The aerospace and defence industry continues to be a hotbed of innovation, with activity driven by the uptake of advanced technology, and growing importance of technologies such as hypersonics and advanced materials. In the last three years alone, there have been over 174,000 patents filed and granted in the aerospace and defence industry, according to GlobalData’s report on Innovation in Aerospace, Defence & Security: Turbo engine dampeners. Buy the report here.

However, not all innovations are equal and nor do they follow a constant upward trend. Instead, their evolution takes the form of an S-shaped curve that reflects their typical lifecycle from early emergence to accelerating adoption, before finally stabilising and reaching maturity.

Identifying where a particular innovation is on this journey, especially those that are in the emerging and accelerating stages, is essential for understanding their current level of adoption and the likely future trajectory and impact they will have.

180+ innovations will shape the aerospace and defence industry

According to GlobalData’s Technology Foresights, which plots the S-curve for the aerospace and defence industry using innovation intensity models built on over 262,000 patents, there are 180+ innovation areas that will shape the future of the industry.

Within the emerging innovation stage, bonded fibre laminates, thermoplastic elastomer laminates, and vibration supression devices are disruptive technologies that are in the early stages of application and should be tracked closely. Centrifugal fan impellers, ceramic composite laminates, and gas turbine engine testing are some of the accelerating innovation areas, where adoption has been steadily increasing. Among maturing innovation areas are protective blade coatings and blade alloy welding, which are now well established in the industry.

Innovation S-curve for the aerospace and defence industry

Turbo engine dampeners is a key innovation area in aerospace and defence

Dampeners are needed for turbo engines in order to reduce the vibrations that are caused by turbochargers. Turbo engine dampeners consist of bellows and wire mesh which act to reduce the high-frequency vibrations.

GlobalData’s analysis also uncovers the companies at the forefront of each innovation area and assesses the potential reach and impact of their patenting activity across different applications and geographies. According to GlobalData, there are 10+ companies, spanning technology vendors, established aerospace and defence companies, and up-and-coming start-ups engaged in the development and application of turbo engine dampeners.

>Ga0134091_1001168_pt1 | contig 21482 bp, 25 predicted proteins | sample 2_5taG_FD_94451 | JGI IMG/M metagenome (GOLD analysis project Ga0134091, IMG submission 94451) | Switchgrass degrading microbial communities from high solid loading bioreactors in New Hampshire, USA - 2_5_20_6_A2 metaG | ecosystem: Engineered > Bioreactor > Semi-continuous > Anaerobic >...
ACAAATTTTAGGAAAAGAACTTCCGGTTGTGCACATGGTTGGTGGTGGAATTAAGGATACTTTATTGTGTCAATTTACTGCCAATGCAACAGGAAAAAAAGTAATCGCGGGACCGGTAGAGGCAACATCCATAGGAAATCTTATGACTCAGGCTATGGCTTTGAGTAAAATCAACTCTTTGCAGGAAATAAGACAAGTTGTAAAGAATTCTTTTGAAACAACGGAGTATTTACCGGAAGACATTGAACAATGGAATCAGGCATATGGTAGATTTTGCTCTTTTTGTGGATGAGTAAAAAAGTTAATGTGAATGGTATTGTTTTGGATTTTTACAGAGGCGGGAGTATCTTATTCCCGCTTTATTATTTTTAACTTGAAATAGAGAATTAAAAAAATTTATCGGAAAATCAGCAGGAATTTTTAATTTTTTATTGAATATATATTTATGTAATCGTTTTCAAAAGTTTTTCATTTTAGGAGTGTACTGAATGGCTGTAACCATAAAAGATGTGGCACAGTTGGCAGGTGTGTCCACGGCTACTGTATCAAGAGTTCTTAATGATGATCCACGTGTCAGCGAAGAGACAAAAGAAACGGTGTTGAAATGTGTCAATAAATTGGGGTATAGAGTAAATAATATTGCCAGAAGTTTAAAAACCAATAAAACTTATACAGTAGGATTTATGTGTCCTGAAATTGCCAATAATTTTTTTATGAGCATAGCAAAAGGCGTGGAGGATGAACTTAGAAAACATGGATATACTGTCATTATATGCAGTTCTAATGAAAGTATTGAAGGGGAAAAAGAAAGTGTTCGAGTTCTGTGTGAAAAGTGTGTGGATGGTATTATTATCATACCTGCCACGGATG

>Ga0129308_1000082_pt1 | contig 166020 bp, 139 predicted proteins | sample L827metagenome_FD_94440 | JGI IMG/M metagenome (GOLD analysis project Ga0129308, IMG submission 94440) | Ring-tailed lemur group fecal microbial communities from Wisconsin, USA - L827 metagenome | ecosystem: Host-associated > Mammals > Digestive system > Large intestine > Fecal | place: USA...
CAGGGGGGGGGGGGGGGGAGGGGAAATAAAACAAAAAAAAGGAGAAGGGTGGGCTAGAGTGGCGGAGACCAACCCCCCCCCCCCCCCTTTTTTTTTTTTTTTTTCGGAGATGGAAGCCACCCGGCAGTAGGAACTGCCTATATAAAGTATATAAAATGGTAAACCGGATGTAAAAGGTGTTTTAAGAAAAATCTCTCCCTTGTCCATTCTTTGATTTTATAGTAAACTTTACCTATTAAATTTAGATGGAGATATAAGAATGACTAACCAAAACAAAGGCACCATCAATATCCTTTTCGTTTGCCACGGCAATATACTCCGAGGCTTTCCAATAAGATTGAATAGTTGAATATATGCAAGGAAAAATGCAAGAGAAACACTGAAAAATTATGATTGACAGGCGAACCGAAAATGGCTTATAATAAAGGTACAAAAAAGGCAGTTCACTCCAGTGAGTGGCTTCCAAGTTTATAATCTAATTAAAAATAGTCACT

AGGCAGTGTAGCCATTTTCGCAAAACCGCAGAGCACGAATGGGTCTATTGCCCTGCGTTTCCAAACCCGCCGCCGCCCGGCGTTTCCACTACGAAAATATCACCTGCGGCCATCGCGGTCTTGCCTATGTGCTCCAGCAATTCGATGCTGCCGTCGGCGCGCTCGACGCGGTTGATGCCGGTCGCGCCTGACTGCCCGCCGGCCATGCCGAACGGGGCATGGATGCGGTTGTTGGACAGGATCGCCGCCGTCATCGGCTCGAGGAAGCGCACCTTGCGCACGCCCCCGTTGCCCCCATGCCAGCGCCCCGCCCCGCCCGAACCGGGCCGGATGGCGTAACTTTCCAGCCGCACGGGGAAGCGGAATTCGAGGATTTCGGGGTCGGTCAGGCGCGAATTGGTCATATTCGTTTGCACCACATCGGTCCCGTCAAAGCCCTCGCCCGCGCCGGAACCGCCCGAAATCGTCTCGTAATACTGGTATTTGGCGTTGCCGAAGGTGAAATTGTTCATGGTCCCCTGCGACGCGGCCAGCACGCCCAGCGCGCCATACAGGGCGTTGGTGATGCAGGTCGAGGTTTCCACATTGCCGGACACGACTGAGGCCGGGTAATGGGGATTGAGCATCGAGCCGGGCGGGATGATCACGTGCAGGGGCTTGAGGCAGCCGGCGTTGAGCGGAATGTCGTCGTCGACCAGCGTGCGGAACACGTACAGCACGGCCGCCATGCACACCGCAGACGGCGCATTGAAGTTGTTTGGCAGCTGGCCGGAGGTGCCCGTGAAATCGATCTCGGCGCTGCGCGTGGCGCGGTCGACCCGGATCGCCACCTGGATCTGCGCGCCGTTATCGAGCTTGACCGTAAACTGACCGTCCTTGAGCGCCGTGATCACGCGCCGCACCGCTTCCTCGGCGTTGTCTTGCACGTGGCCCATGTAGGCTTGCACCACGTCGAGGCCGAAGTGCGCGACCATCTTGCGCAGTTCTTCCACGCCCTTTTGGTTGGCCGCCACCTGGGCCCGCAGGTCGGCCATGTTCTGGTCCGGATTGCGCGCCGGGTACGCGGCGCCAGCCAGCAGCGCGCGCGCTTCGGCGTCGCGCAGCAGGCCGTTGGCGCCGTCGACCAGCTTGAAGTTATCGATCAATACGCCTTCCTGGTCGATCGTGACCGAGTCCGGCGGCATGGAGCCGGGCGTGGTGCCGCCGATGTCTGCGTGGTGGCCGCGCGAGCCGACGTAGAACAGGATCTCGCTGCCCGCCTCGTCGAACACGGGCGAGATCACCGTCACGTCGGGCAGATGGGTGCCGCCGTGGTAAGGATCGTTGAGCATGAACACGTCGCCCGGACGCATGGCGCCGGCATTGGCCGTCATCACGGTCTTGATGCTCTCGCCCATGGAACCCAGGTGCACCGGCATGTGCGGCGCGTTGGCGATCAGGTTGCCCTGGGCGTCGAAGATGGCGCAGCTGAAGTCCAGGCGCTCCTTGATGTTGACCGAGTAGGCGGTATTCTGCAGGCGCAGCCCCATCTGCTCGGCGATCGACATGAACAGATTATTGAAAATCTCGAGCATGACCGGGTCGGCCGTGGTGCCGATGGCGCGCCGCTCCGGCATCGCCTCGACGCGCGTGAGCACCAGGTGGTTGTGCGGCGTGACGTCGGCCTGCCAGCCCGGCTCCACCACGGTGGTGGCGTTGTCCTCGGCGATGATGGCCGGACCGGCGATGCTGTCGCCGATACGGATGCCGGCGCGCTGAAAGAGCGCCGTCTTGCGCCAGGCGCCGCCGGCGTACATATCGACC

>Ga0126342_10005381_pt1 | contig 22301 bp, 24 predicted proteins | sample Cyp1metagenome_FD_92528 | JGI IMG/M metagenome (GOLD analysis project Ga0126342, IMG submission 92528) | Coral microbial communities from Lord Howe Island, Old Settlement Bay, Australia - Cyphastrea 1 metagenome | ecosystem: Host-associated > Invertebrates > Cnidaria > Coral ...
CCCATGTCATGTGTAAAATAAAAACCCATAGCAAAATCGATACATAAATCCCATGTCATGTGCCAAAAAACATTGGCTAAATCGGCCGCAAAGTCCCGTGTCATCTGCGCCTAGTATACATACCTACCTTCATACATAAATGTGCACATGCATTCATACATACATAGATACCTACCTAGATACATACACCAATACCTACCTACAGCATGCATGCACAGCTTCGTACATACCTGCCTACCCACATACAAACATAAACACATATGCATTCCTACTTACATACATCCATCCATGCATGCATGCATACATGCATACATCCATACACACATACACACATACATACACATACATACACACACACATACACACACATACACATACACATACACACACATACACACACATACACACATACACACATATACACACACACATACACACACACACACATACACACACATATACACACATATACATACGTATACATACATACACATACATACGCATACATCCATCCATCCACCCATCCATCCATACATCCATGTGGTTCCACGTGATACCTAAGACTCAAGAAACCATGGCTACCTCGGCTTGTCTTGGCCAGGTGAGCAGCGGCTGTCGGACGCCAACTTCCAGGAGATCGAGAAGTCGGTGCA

Key players in turbo engine dampeners – a disruptive innovation in the aerospace and defence industry

‘Application diversity’ measures the number of different applications identified for each relevant patent and broadly splits companies into either ‘niche’ or ‘diversified’ innovators.

‘Geographic reach’ refers to the number of different countries each relevant patent is registered in and reflects the breadth of geographic application intended, ranging from ‘global’ to ‘local’.

Patent volumes related to turbo engine dampeners

Company Total patents (2010 - 2021) Premium intelligence on the world's largest companies
Safran 124 Unlock company profile
Rolls-Royce Holdings 102 Unlock company profile
Raytheon Technologies 82 Unlock company profile
General Electric 77 Unlock company profile
Mitsubishi Heavy Industries 20 Unlock company profile
Siemens 20 Unlock company profile
Honeywell International 11 Unlock company profile
Sulzer 9 Unlock company profile
Nidec 9 Unlock company profile
BorgWarner 7 Unlock company profile
LG 6 Unlock company profile
Keihin 6 Unlock company profile
Moog 6 Unlock company profile
Quanta Computer 6 Unlock company profile
Seriplast 6 Unlock company profile
Garrett Motion 6 Unlock company profile
Atlas Copco 5 Unlock company profile
Porsche Automobil Holding 5 Unlock company profile
Asia Vitalmponents 5 Unlock company profile

Source: GlobalData Patent Analytics

Safran is one of the leading patent filers in turbo engine dampeners. Safran and its subsidiaries have been filing numerous patents related to turbo engine dampeners. Many of these are exploring ways to dampen turbo engines on aircraft, as well as more niche technologies including damping fluid films, and viscose damping. Some other key patent filers in the industry include Rolls-Royce, Raytheon Technologies, and General Electric.

In terms of geographic reach, Sulzer leads the pack. Moog and Porsche Automobil stood in the second and third positions, respectively. By means of application diversity, Porsche Automobil held the top position, followed by Garrett Motion, Safran, Moog, and Raytheon Technologies.

Development of turbo engine dampeners, when examined through the lens of patent filings, is being driven by industries that manufacture and use engines – the aerospace and defence, and automotive industries being the most significant of these. Subsequently, filings are present from companies in both these industry groups.

To further understand the key themes and technologies disrupting the aerospace and defence industry, access GlobalData’s latest thematic research report on Defence.

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GlobalData, the leading provider of industry intelligence, provided the underlying data, research, and analysis used to produce this article.

GlobalData’s Patent Analytics tracks patent filings and grants from official offices around the world. Textual analysis and official patent classifications are used to group patents into key thematic areas and link them to specific companies across the world’s largest industries.